What is it?
It’s an infection caused by a virus from the human herpes family (HSV-I and HSV-II). Every human herpes virus has some characteristics for infection and is able to establish a latent infection (non-manifested, hidden) in man.
How is it acquired?
Transmission occurs by direct contact of an individual’s infected lesion with the skin or mucosa of a non-infected individual.
Transmission through contaminated objects is extremely rare.
It is estimated that the incubation period (from contact to disease manifestation) is of 13 to 14 days, but cases aren’t always symptomatic (manifesting the disease). Hence, the elimination of the virus without symptoms is common between outbreaks of lesions; therefore, transmitting the infection is possible in the absence of lesions.
What does one experience?
The first infection (primary infection) by both human herpes virus type 1 and 2 may take place at any site of the body. It can be asymptomatic or accompanied by fever, discomfort and ailment. Usually, these resolve within two weeks. In general, the area attacked is small, more often lying around the mouth or any part of the genital region.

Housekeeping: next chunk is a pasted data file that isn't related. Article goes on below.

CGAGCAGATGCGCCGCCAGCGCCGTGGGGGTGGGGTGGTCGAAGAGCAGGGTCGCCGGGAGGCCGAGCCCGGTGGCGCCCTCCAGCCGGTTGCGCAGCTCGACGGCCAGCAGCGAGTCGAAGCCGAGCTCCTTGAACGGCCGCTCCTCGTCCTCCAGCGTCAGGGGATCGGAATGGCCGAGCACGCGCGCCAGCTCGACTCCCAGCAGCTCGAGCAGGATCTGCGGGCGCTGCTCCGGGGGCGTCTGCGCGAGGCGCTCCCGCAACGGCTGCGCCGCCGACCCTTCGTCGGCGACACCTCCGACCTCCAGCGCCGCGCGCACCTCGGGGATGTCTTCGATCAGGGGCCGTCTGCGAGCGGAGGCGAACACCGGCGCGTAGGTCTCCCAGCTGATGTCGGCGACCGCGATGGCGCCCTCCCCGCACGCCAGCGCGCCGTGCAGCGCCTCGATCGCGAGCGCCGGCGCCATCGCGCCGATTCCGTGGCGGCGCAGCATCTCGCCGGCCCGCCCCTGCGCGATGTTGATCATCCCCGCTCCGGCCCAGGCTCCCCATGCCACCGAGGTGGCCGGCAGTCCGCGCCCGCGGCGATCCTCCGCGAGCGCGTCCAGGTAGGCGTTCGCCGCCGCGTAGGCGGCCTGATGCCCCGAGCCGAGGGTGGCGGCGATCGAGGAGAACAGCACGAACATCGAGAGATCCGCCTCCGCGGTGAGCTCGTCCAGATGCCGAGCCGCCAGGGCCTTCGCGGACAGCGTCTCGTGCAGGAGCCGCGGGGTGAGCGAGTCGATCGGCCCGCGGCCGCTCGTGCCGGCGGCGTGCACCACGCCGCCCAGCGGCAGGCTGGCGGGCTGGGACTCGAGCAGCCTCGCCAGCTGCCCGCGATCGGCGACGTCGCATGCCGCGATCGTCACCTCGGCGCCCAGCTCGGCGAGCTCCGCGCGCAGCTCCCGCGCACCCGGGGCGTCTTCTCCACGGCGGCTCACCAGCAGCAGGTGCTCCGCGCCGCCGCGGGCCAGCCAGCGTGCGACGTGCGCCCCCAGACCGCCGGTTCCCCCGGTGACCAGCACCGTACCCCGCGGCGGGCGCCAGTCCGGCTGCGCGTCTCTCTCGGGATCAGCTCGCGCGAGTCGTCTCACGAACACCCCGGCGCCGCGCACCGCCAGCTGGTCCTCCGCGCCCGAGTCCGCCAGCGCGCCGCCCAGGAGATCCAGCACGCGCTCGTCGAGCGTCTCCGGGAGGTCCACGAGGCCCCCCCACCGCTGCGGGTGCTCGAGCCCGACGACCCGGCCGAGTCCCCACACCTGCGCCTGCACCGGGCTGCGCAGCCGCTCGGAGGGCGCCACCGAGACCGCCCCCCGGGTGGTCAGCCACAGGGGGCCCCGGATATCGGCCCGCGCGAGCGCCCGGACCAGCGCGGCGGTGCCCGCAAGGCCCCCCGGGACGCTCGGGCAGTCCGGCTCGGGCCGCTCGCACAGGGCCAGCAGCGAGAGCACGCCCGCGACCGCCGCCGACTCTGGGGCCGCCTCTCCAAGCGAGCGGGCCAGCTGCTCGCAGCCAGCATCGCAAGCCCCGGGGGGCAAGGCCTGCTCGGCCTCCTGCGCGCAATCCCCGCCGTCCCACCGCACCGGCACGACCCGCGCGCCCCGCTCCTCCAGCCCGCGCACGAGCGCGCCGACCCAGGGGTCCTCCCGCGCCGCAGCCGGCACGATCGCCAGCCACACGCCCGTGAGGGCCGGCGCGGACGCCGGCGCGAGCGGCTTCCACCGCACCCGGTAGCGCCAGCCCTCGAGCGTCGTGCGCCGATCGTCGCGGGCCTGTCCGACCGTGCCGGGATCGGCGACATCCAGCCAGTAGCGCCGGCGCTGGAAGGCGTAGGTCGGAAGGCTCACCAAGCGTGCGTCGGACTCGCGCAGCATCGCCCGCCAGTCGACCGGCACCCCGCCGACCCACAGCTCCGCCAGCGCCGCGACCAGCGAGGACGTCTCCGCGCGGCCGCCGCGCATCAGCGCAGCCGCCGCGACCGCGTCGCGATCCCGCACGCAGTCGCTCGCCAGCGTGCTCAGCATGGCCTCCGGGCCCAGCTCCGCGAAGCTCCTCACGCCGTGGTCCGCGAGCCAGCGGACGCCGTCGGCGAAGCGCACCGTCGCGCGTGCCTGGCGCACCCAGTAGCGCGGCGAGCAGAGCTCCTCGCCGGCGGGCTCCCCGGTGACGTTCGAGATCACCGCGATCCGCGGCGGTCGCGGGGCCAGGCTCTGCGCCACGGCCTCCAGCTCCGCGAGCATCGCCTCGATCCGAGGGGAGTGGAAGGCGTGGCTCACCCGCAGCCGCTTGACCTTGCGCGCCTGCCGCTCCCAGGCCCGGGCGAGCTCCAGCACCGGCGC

Typically, under a reddish base appears a cluster of small blisters of light or yellowish color, which may form crusts and disappear.
In children, the most common form of manifestation is herpetic gingivostomatitis.
The recurrent infection is the virus’ reactivation, with a number of symptoms such as pain, burning and formication being experienced up to two days prior to the appearance of the typical lesions. Some factors, as fever, stress, menstruation and sun exposure, can trigger a recurrent infection. The frequency of recurrent infection ranges largely from one individual to another, and lesions last on average 4-5 days during an outbreak. In many individuals, recurrences slow down over time.
How does the doctor diagnose it?
In general, the diagnosis is made by lesion aspect and history.
There are some exams that can help confirm the diagnosis, and when material from a skin lesion is utilized, its collection must be performed as early as possible (preferentially, in the first 48 hours of disease progression).
How is it treated?
There are safe and effective antiviral medications (creams, ointments, pills) for treating a primary infection and recurrent infections (both during the outbreak and to prevent very frequent outbreaks). The earlier the treatment begins, the better the results are.
How is it prevented?
Avoiding direct contact with the herpetic lesion, which is contagious.
For recurrent outbreaks, try associating them with sun exposure, local traumas, stress, menstruation and immunity change.